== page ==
"People in New Orleans get behind local brands," Korman said. “People may have never heard of kombucha but they have heard of Ponchatoula strawberries, and they like seeing it used in different products. They’ll give it a shot.”
Sherman started out as a kombucha homebrewer. The couple began turning that pursuit into a business in 2014, working initially from Edible Enterprises, a food business incubator in Norco. They expanded significantly in November by opening their new brewery, located in an industrial zone just off Earhart Boulevard.
It shares many of the trappings of the new microbreweries now fueling the city’s beer scene, including a warehouse setting lined with steel fermentation tanks and stacks of kegs. The focal point is a vintage Volkswagen microbus, which sprouts taps and serves as the bar for curious newcomers to taste samples and for repeat customers to top off refillable growler bottles to bring home.
"A lot of what we do here is similar to making beer and wine, but we don't produce alcohol,” said Sherman.
Put the kettle on
The brewery gives visitors a wide-open view of the kombucha-making process. At Big Easy Bucha, that starts by boiling an industrial-sized pot of sweet tea, made from a blend of white, green and black teas. The tea gets a dose of yeast and bacteria and fermentation begins. This creates a trace amount of alcohol, which must remain less than 0.5 percent for kombucha to qualify as a nonalcoholic beverage (by comparison, familiar domestic beer brands like Budweiser have 10 times that alcohol content).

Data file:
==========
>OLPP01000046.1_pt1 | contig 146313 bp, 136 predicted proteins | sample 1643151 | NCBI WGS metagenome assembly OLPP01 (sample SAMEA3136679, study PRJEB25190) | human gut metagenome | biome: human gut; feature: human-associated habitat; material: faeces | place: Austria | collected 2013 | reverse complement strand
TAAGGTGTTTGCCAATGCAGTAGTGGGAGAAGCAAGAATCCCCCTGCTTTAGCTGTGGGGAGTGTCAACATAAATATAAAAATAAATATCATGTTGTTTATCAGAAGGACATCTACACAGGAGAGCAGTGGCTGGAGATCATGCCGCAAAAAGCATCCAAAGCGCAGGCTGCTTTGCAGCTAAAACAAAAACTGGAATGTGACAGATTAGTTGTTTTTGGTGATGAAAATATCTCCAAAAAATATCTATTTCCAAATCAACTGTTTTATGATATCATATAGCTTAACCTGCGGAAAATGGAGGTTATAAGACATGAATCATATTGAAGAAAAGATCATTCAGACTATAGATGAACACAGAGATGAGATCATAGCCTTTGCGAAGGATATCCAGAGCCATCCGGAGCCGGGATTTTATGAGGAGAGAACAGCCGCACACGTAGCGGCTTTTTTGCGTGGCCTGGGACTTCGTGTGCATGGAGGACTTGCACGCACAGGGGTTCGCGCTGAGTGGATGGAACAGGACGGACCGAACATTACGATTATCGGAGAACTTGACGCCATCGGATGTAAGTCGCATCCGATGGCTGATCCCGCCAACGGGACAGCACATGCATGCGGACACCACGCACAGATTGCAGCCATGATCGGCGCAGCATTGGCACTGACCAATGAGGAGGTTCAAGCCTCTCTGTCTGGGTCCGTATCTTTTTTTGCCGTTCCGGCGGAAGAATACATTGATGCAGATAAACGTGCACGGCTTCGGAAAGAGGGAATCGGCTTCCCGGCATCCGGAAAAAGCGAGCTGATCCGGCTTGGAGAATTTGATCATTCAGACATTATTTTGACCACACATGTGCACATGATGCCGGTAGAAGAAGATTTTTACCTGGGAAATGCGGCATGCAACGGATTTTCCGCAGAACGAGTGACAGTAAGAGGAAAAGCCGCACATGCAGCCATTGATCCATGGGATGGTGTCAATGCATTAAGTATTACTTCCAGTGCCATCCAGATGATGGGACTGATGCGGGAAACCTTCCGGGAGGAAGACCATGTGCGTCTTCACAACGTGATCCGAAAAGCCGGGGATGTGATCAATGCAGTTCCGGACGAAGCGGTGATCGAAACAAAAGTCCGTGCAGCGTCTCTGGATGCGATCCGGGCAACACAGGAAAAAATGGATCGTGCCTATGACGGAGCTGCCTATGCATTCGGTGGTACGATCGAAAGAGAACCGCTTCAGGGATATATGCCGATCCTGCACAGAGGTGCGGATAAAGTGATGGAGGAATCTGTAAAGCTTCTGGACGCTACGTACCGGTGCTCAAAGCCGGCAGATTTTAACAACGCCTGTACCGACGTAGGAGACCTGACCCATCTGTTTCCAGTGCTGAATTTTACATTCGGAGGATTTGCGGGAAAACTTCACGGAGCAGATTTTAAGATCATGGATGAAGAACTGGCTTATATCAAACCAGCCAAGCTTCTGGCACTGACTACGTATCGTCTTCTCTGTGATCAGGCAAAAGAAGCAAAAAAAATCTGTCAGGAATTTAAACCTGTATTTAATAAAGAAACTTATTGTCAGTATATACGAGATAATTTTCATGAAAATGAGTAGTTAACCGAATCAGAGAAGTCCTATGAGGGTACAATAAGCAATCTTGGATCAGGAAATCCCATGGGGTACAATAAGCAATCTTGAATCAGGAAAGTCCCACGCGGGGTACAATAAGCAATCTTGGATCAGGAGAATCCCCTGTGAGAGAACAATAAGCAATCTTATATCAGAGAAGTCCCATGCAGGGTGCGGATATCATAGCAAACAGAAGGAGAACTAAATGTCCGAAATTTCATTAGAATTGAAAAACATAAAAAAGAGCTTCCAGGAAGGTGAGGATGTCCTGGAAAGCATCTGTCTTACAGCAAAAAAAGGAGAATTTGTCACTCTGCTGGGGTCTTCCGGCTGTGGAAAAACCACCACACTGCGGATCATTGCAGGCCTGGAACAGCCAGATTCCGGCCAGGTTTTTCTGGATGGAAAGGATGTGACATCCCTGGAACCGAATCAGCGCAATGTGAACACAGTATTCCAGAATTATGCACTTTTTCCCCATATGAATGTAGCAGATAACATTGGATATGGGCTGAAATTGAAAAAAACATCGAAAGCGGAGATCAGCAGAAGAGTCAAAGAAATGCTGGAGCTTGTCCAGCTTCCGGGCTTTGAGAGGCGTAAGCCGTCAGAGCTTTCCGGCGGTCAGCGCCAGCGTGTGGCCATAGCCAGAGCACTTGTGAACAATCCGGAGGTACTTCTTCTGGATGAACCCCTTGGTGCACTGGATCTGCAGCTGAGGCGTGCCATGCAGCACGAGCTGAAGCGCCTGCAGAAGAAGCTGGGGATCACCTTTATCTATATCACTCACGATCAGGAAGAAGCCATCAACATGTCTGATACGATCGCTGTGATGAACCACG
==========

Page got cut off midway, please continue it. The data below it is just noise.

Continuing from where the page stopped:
Flavors are added later using fruit and natural ingredients. During satsuma season, for instance, Big Easy Bucha bought a few tons of the local fruit and froze it to add by the batch through the year.
The finished product goes into pint-sized apothecary-style bottles that zip off an automated labeling line, or it’s piped into kegs to be served at about a dozen local venues. One of them is Small Mart, a hole-in-the-wall sundry shop on Decatur Street with a kegerator for kombucha that draws a daily procession of regulars.
Since opening late last year, Big Easy Bucha’s own brewery has doubled as a venue for health-focused events, including a night for vegan food pop-ups last month that exceeded Sherman’s expectations.
“We had an event with no alcohol, no meat, in New Orleans, and 300 people showed up. We were amazed,” he said.
Still, even a beverage marketed as healthy has fallen under the sway of the city’s drinking culture. Big Easy Bucha plans to participate in this summer’s Tales of the Cocktail conference, and it was part of the related Tales of the Toddy holiday drinks event last year.
Sherman, a former bartender, recommends the ginger-heavy Cajun Kick for a dark and stormy or Moscow mule, two cocktails normally made with much-sweeter ginger beer.
"Even when people get into kombucha for health reasons, the cocktail scene is so strong here it just feels inevitable it would wind up there," Korman said.
After all, New Orleans may be in recovery mode after a long Carnival season, but the next party can't be far off.